Ugh. This makes me so mad, when exes behave like this. I just want to berate him and maybe kick him a few times.

diavolobella's avatar

Identity theft is not civil, it’s criminal (fraud). If you have a record of all of this stuff, let your attorney contact the appropriate authorities and then file a lawsuit for defamation and harassment.

jca's avatar

Two things I recommend: Proactively go to the police with your lawyer, to head off their showing up at your place of employment.

Contact the District Attorney to inform them of his harassment, his filing false CPS report(s) and his accusing you of a crime which is not actually a crime and which happened five years ago.

I’m sure there’s a statute of limitations regardless on the identity theft thing, and if it occurred five years ago, this is probably beyond it, yes?

RealEyesRealizeRealLies's avatar

What evidence does he have to support the accusation of identity theft?

Police, or anyone, won’t bite at accusations alone, without evidence to support them.

I mean, no one can just claim, “he robbed me” without answering the question “what’s missing” and “what proof that he did it”.

Seriously, I’d forget about it. The police won’t bother questioning you about identity theft. They’ll only question you about what crime was committed while using the identity. And they’ll only do that from evidence presented by the accuser. He’ll look like an idiot without claiming a loss, and presenting evidence to support the accusation. And if he has all that, then going to the police in advance isn’t going to help you anyway.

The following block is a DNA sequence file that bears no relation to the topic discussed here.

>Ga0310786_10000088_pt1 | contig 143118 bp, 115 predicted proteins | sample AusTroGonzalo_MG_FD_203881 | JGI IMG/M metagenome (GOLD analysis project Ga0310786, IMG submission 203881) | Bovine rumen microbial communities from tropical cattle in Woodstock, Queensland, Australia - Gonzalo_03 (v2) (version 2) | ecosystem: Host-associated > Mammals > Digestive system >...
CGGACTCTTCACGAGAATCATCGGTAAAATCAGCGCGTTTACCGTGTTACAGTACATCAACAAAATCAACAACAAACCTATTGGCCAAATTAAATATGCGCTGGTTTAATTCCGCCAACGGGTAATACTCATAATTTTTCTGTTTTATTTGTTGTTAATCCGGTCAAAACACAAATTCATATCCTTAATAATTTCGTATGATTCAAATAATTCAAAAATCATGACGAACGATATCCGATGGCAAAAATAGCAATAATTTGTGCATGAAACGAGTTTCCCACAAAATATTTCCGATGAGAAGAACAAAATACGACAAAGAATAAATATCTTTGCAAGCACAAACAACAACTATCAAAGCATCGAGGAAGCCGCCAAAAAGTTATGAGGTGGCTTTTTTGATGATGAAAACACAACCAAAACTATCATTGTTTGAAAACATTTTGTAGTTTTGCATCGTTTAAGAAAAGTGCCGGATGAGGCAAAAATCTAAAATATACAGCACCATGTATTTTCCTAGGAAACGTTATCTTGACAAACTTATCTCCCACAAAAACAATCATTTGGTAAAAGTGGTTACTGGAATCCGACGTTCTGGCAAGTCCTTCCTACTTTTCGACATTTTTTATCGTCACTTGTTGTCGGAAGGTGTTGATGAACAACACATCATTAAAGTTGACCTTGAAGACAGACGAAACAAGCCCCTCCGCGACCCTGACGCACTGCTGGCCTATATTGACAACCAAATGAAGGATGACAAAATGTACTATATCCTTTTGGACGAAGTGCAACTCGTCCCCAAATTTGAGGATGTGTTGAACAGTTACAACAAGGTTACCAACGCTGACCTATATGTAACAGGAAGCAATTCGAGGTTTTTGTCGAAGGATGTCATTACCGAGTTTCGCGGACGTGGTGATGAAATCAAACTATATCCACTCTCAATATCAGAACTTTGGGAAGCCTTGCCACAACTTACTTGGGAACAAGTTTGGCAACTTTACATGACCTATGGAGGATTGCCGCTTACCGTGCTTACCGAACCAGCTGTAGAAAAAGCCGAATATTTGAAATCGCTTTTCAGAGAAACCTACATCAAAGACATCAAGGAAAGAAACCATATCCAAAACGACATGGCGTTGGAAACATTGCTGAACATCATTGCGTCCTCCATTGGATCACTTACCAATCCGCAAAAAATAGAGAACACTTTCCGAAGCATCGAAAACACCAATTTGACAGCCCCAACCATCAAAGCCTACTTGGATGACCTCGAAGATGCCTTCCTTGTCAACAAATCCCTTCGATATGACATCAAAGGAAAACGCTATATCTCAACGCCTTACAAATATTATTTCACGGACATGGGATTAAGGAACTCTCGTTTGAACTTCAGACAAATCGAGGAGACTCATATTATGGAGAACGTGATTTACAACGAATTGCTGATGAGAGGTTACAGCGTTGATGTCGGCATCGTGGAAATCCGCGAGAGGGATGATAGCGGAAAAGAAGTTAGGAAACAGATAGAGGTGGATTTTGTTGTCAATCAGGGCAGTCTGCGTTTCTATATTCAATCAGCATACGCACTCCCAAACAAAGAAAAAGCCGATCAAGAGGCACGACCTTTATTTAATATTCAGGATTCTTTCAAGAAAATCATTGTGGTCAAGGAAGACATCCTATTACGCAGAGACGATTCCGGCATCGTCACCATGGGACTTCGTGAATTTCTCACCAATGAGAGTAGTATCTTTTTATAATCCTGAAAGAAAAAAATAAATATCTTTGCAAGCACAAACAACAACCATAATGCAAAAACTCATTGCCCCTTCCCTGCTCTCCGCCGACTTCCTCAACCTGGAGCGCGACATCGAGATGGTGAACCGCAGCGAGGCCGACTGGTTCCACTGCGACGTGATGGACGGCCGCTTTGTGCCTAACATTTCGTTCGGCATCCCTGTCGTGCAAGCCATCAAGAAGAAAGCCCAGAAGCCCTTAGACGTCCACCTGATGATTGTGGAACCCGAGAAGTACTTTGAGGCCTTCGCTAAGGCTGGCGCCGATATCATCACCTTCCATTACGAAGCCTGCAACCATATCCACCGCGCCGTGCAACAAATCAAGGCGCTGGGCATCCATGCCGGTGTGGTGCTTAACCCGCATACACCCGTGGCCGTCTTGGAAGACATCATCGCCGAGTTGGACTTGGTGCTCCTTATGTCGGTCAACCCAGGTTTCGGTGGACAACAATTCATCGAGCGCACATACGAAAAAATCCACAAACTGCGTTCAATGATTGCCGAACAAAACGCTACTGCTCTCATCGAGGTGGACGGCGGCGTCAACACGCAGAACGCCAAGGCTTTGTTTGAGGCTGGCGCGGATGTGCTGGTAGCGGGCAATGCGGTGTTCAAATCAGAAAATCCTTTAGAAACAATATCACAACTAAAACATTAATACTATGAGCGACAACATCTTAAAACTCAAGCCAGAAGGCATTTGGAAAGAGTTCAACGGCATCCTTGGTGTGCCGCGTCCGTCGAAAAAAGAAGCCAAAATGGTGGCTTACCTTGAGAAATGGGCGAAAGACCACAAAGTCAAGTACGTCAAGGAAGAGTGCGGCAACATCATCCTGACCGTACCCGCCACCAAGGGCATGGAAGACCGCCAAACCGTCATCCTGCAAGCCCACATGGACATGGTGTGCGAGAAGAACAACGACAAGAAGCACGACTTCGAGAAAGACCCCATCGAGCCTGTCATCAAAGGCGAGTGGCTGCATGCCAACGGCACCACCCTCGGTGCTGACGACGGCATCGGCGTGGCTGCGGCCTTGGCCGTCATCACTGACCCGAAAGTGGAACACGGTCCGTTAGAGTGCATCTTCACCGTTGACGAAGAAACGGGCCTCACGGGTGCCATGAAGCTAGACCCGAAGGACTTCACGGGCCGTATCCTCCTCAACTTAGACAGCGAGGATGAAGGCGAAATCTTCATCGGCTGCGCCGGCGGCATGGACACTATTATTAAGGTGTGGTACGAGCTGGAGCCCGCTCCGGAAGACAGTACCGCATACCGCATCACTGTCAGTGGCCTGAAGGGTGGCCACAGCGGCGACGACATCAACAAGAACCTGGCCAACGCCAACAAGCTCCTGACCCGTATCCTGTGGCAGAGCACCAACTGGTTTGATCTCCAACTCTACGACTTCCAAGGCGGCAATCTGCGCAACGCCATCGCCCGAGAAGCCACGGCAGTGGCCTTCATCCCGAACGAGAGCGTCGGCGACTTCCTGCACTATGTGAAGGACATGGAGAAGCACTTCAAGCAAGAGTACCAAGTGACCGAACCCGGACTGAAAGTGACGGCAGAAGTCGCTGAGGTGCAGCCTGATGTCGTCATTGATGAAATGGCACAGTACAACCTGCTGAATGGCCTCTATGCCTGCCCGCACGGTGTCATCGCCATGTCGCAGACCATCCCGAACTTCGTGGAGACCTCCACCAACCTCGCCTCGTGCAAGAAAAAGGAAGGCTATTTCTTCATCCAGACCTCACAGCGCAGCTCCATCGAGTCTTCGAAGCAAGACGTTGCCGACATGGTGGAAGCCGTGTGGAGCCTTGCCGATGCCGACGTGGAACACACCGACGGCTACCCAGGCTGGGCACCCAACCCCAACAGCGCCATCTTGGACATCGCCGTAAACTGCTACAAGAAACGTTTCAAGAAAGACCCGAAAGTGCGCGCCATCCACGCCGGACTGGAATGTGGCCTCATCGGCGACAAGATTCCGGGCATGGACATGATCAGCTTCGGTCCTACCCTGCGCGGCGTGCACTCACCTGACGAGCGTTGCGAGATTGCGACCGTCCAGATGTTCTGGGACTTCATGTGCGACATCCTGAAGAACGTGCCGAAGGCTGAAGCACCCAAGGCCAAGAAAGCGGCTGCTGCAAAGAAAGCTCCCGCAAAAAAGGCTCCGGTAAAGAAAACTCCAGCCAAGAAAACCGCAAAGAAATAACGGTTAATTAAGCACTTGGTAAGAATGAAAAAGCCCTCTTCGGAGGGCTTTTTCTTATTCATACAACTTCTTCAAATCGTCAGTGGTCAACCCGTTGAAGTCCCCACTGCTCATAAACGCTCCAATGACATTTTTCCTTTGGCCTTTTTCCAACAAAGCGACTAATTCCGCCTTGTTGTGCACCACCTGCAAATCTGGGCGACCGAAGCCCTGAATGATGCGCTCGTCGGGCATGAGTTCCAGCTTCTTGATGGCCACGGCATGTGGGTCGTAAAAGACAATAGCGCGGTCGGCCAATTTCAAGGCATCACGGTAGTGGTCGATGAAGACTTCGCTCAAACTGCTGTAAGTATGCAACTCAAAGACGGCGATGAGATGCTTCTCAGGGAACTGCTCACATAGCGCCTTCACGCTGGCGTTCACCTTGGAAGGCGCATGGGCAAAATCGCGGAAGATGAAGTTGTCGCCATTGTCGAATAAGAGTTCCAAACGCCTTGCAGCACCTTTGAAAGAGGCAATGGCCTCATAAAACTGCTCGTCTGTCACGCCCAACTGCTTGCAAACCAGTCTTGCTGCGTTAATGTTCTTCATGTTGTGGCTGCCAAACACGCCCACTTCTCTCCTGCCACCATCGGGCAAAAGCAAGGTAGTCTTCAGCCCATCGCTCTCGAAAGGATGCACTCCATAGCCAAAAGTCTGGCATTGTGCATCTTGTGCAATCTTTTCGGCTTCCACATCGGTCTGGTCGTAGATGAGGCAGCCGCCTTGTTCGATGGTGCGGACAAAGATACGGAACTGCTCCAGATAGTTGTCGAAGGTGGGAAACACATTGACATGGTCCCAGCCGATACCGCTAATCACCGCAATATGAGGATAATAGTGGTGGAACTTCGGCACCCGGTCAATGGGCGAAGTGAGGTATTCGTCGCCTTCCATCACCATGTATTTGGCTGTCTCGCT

Try not to worry about ghosts that might appear. Only deal with the ones that actually do appear. Because those that do, aren’t ghosts.

WestRiverrat's avatar

If you were married at the time, he probably cannot charge you with identity theft. In most states, unless it is spelled out in a prenup, you are considered each other’s agents when dealing with the public. This is why you can be held responsible for your spouse’s bills even if you didn’t have anything to do with them.

Talk to your lawyer, offer to talk to the police at a time and location of your choosing with lawyer present. Other than that, don’t worry about it.

JLeslie's avatar

Identity theft when you were married? That sounds like a nonstarter. A close girlfriend of mine divorced her husband and she was going to wind up paying him child support and she felt she was losing money, because she had been the breadwinner. In fact, part of the reason she was divorcing him was because he didn’t work a lot, didn’t help at the house or with the kid, total leech. Anyway, during the proceedings she told the judge her husband had cashed checks by forging her name and the judge said, “you’re married, all your income is his too.” She was pissed. They had always kept all their money separate, never comingled funds, but still what you gain while married in her state is 50/50. Hopefully if your ex tries to do something a judge will tell him to take a leap.

But, I am not trying to discourage you from taking action, I agree with those above to get in front of the situation. I am just saying in the end I don’t think his charges will amount to anything.

I do have a question, how do you know he filed this report?